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Regulatory changes are making water efficiency a major focus.Environmental consciousness isn’t a fad, or even an option anymore; it’s something that’s becoming legally required in the form of property plumbing regulations at both the state and national level. 

In California, property owners will soon have to adhere to water-conservative regulations as they are gradually introduced from today until 2019

Water conservation efforts have reached the main stage in environmental policy changes. For property owners, this has resulted in new regulations and legal requirements concerning what is “standard” for property plumbing.

When selling, trading or leasing properties, property owners  must anticipate these new plumbing regulations as they are enacted in future legislation; this applies to single family, multifamily and commercial properties alike.

Growing Conservation: Non-Compliant Plumbing Fixtures

For legal purposes, the State of California considers all of the following to be noncompliant plumbing fixtures (fixtures facing mandatory replacement or removal in upcoming regulatory changes):

  • Any property faucet using more that 2.2 gallons of water per minute
  • Any shower heads with a flow capacity exceeding 2.5 gallons per minute 
  • Any toilet that consumes over 1.6 gallons of water per each flush
  • Any urinal consuming more than one gallon per flush

As per California’s Senate Bill No. 407, approved and filed in October 11, 2009 and effective January 2014, any single-family property alterations must include replacement of noncompliant plumbing fixtures to receive permit approval.

Beginning January 1, 2017, any noncompliant plumbing fixtures in single-family properties must be replaced by the property owner with a water-conservative alternative. On January 1, 2019, this requirement broadly extends to include multifamily and commercial residential properties. 

In certain circumstances, however, such replacements to multifamily and commercial properties are already required (as per the January 2014 enactment). This includes:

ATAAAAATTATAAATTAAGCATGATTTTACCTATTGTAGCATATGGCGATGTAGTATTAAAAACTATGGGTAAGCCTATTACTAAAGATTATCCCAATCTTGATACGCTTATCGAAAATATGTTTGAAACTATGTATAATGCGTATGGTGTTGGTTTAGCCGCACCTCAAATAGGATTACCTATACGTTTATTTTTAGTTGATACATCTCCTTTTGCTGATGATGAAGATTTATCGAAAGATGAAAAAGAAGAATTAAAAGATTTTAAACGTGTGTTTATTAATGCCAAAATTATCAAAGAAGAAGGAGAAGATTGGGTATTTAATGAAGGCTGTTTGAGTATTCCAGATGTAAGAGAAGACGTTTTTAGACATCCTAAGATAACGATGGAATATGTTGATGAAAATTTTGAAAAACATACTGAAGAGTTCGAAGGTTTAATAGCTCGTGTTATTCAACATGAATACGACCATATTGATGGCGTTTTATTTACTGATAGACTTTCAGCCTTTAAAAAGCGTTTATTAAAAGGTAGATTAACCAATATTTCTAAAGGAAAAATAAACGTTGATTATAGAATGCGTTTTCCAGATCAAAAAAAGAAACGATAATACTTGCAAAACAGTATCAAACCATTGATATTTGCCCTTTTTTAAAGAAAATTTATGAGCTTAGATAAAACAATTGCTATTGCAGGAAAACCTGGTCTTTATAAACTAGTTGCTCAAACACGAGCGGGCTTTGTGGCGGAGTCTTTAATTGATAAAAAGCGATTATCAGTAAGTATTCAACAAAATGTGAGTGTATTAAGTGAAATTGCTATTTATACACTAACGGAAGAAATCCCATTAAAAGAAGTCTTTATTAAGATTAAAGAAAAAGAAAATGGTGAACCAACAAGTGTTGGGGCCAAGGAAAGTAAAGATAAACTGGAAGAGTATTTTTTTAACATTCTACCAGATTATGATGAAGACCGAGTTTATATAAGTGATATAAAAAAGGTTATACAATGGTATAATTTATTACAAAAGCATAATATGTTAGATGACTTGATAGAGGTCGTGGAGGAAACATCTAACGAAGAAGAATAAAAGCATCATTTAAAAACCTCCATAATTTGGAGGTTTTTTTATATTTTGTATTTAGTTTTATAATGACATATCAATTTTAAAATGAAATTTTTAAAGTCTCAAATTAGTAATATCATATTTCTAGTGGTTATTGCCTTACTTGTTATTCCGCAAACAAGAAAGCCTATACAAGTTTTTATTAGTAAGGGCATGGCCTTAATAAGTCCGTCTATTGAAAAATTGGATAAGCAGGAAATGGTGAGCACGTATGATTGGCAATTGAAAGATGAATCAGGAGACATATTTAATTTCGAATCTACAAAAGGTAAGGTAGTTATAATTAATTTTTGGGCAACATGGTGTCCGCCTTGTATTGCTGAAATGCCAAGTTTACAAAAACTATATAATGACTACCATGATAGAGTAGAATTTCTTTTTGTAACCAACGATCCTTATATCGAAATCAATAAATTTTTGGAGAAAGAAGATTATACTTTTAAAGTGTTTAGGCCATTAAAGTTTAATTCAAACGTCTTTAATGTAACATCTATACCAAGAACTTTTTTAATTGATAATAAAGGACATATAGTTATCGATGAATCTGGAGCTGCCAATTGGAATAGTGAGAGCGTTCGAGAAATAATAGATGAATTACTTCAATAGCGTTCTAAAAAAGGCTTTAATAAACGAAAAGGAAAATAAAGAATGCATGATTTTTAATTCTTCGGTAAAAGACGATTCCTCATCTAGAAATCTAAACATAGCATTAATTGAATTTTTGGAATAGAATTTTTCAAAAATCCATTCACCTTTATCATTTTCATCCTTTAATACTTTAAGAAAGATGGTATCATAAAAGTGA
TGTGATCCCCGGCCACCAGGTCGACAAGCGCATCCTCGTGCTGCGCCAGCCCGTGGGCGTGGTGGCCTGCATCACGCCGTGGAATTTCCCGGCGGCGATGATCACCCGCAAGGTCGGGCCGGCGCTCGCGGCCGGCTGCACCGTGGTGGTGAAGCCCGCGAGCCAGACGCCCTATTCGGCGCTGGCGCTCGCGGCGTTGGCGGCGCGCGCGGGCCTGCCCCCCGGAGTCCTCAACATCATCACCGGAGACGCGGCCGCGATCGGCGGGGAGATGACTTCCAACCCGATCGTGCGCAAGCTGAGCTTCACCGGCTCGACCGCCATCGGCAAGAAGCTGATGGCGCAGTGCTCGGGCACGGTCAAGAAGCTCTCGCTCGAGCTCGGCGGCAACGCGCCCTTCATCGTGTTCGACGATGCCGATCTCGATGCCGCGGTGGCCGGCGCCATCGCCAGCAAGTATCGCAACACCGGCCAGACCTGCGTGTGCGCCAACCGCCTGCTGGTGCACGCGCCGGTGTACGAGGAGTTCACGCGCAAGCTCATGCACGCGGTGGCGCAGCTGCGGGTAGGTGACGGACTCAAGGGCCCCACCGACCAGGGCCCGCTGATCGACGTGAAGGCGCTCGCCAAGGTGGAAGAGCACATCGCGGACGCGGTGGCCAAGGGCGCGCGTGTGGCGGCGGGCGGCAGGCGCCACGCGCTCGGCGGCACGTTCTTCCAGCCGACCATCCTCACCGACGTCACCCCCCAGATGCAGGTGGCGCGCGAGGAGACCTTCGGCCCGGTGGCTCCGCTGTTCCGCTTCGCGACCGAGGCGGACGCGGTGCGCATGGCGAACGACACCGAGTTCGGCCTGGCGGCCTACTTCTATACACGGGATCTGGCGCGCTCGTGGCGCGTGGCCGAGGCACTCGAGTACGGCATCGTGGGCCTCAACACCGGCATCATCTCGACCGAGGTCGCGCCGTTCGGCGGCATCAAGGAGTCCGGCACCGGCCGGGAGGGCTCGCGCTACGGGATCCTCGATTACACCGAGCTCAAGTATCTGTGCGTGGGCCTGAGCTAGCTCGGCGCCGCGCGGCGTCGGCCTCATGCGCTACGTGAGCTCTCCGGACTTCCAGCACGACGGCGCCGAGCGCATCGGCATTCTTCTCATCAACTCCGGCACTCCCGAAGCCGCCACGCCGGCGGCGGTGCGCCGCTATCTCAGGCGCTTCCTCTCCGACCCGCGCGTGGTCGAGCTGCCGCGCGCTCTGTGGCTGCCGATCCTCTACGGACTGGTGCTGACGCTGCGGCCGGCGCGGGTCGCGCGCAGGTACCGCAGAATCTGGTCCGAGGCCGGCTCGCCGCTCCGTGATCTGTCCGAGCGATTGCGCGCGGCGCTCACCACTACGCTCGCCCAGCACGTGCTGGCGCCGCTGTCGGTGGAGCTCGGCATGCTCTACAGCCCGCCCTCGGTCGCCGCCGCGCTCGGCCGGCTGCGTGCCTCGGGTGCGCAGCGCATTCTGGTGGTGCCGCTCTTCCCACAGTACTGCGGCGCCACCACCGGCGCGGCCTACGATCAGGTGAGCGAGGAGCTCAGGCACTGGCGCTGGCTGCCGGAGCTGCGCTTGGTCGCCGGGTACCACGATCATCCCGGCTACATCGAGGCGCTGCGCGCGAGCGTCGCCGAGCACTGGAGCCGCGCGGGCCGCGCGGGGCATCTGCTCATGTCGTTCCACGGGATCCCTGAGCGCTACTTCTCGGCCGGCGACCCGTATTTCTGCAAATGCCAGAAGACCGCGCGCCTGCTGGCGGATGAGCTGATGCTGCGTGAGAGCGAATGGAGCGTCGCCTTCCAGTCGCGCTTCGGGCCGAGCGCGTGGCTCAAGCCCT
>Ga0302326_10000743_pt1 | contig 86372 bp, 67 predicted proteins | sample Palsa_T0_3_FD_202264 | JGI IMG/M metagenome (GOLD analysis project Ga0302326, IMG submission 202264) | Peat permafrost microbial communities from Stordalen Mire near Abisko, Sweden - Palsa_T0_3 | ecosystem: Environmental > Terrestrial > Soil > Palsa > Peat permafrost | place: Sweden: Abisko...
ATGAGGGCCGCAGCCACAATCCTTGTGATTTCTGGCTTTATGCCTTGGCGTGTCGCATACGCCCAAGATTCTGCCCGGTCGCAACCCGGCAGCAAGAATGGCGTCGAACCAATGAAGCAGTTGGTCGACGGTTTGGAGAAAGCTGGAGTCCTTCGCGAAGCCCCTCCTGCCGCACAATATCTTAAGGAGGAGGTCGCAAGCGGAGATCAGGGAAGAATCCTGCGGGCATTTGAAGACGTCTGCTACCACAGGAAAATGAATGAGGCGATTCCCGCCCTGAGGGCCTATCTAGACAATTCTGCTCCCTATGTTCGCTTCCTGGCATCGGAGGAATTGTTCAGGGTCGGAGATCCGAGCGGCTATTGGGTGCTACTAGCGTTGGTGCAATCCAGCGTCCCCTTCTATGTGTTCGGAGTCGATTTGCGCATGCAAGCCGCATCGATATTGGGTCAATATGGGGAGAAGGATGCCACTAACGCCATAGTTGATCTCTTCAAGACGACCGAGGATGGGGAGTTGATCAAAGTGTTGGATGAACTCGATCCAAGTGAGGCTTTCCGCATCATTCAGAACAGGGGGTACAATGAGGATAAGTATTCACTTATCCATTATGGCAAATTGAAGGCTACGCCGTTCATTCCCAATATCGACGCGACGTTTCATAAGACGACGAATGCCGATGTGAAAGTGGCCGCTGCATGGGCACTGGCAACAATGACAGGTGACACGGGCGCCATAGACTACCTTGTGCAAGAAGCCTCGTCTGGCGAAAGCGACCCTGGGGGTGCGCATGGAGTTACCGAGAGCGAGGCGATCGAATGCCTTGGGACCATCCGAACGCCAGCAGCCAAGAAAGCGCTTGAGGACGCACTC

• If planned building alterations/improvements are estimated to cost over $150,000.
  • If building additions with concurrent permits are estimated to increase floor space by 10%.
  • If any alterations or improvements, which require a building permit, are made to a room in a given building. 

What all of this means is, generally, if your commercial residential or multifamily renovations exceed a certain budget or space, or require a permit, you’ll also be required to update noncompliant plumbing fixtures… which will become mandatory anyways in 2019.

Exemptions to Californian Conservative Regulation

The compliance regulations listed in the above segments do not apply to the following properties or types of property, as listed in Senate Bill No. 407:

  • Historical sites registered with the State of California.
  • Property for which a licensed plumber has certified that replacing noncompliant plumbing fixtures with water-conservative models is not technically feasible.
  • Buildings with permanently disconnected water services.
Bills like these have become the norm across the United States, as state governments have acknowledged the great environmental benefits possible through mandated conservative plumbing fixtures. 

High-efficiency plumbing fixtures are becoming standard for good reason. They’re innovative technologies that home and commercial property owners should install in their buildings not just because it’s becoming legally-required to do so, but because it can help reduce environmental footprints and save millions upon millions of dollars nationwide.

What You Can Do

Water-conservative plumbing solutions are going to become a legal requirement for all Californian residential properties by 2019. While you can sit back and wait until then to update your noncompliant plumbing fixtures (or even sooner, if you’re a single-family homeowner), we recommend being proactive in the face of these regulations and replacing your outdated fixtures today. 

Inefficient plumbing fixtures, from running toilets to outdated faucets, can consume as much as 30% more water than high-efficiency models - this has implications not just on the environment, but also on your wallet. 

Replacing noncompliant fixtures is going to happen one of two ways: either by legal requirement or by choice until it is required to do so. Due to the great savings that come with these solutions, why wait?

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